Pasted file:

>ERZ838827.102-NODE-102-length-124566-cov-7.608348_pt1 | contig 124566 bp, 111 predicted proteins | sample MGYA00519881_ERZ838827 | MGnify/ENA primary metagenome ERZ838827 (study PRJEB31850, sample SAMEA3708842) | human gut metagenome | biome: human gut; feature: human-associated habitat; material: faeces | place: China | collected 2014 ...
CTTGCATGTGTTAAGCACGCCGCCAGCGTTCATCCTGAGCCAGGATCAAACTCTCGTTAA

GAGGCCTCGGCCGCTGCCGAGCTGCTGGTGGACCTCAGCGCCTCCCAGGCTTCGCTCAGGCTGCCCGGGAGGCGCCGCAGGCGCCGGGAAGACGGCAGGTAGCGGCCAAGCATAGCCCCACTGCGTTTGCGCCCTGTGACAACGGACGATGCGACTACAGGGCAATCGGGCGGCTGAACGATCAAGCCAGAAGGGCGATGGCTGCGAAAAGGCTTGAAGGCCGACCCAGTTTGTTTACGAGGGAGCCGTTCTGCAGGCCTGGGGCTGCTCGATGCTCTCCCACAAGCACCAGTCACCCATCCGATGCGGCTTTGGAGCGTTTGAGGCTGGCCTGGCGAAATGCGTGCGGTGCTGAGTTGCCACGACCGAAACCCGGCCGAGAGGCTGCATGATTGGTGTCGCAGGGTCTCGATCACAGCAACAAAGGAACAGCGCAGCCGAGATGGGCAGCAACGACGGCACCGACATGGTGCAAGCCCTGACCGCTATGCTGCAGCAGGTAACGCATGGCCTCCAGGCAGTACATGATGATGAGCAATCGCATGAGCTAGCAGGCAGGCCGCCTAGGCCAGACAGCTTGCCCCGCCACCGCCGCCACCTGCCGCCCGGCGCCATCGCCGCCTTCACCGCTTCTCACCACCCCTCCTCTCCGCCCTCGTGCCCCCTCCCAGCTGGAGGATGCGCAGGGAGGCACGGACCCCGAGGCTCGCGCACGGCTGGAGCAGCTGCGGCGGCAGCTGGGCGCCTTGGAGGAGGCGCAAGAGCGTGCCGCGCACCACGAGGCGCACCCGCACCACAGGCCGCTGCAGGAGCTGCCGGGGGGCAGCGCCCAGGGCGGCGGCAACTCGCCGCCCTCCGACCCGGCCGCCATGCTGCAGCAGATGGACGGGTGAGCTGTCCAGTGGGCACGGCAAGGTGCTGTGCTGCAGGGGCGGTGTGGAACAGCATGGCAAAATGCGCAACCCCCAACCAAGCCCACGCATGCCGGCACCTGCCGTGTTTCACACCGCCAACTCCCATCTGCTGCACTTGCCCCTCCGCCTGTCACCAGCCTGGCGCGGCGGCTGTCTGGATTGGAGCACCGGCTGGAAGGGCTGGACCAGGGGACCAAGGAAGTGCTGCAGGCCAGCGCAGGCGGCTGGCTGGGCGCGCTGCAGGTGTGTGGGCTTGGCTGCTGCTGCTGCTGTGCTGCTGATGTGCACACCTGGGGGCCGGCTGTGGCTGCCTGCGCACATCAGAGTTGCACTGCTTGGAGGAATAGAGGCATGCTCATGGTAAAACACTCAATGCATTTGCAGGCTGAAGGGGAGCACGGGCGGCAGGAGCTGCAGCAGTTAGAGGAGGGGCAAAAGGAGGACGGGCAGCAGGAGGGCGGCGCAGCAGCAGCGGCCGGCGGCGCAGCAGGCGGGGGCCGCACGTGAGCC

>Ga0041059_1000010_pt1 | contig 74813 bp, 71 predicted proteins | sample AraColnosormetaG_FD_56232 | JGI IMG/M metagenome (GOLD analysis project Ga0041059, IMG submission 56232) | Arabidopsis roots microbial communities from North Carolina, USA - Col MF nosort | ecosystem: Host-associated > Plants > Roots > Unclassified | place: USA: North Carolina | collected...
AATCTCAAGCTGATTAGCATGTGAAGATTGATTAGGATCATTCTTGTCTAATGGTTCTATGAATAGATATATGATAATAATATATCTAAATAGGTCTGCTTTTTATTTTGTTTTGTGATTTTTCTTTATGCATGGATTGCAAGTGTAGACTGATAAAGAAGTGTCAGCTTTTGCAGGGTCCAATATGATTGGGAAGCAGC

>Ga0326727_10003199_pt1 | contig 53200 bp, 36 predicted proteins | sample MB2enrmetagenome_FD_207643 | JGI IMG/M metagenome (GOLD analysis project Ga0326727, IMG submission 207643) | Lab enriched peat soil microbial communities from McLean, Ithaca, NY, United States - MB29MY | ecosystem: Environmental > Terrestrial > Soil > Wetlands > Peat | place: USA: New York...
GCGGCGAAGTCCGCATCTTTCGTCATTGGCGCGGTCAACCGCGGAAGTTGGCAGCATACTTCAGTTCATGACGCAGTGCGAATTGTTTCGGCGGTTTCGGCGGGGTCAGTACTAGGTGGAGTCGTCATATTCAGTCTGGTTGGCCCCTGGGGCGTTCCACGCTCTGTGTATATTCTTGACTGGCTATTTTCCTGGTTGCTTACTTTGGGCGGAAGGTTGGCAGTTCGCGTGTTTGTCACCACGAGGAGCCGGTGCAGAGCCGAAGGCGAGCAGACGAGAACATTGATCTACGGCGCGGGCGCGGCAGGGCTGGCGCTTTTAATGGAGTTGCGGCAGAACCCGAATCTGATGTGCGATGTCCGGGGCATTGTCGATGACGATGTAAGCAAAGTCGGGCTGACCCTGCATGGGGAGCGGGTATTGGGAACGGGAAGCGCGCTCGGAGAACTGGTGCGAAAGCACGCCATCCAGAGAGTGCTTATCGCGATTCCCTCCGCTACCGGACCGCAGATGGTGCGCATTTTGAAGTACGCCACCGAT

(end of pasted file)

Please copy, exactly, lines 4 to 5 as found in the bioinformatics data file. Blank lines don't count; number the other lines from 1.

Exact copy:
>Ga0041059_1000010_pt1 | contig 74813 bp, 71 predicted proteins | sample AraColnosormetaG_FD_56232 | JGI IMG/M metagenome (GOLD analysis project Ga0041059, IMG submission 56232) | Arabidopsis roots microbial communities from North Carolina, USA - Col MF nosort | ecosystem: Host-associated > Plants > Roots > Unclassified | place: USA: North Carolina | collected...
AATCTCAAGCTGATTAGCATGTGAAGATTGATTAGGATCATTCTTGTCTAATGGTTCTATGAATAGATATATGATAATAATATATCTAAATAGGTCTGCTTTTTATTTTGTTTTGTGATTTTTCTTTATGCATGGATTGCAAGTGTAGACTGATAAAGAAGTGTCAGCTTTTGCAGGGTCCAATATGATTGGGAAGCAGC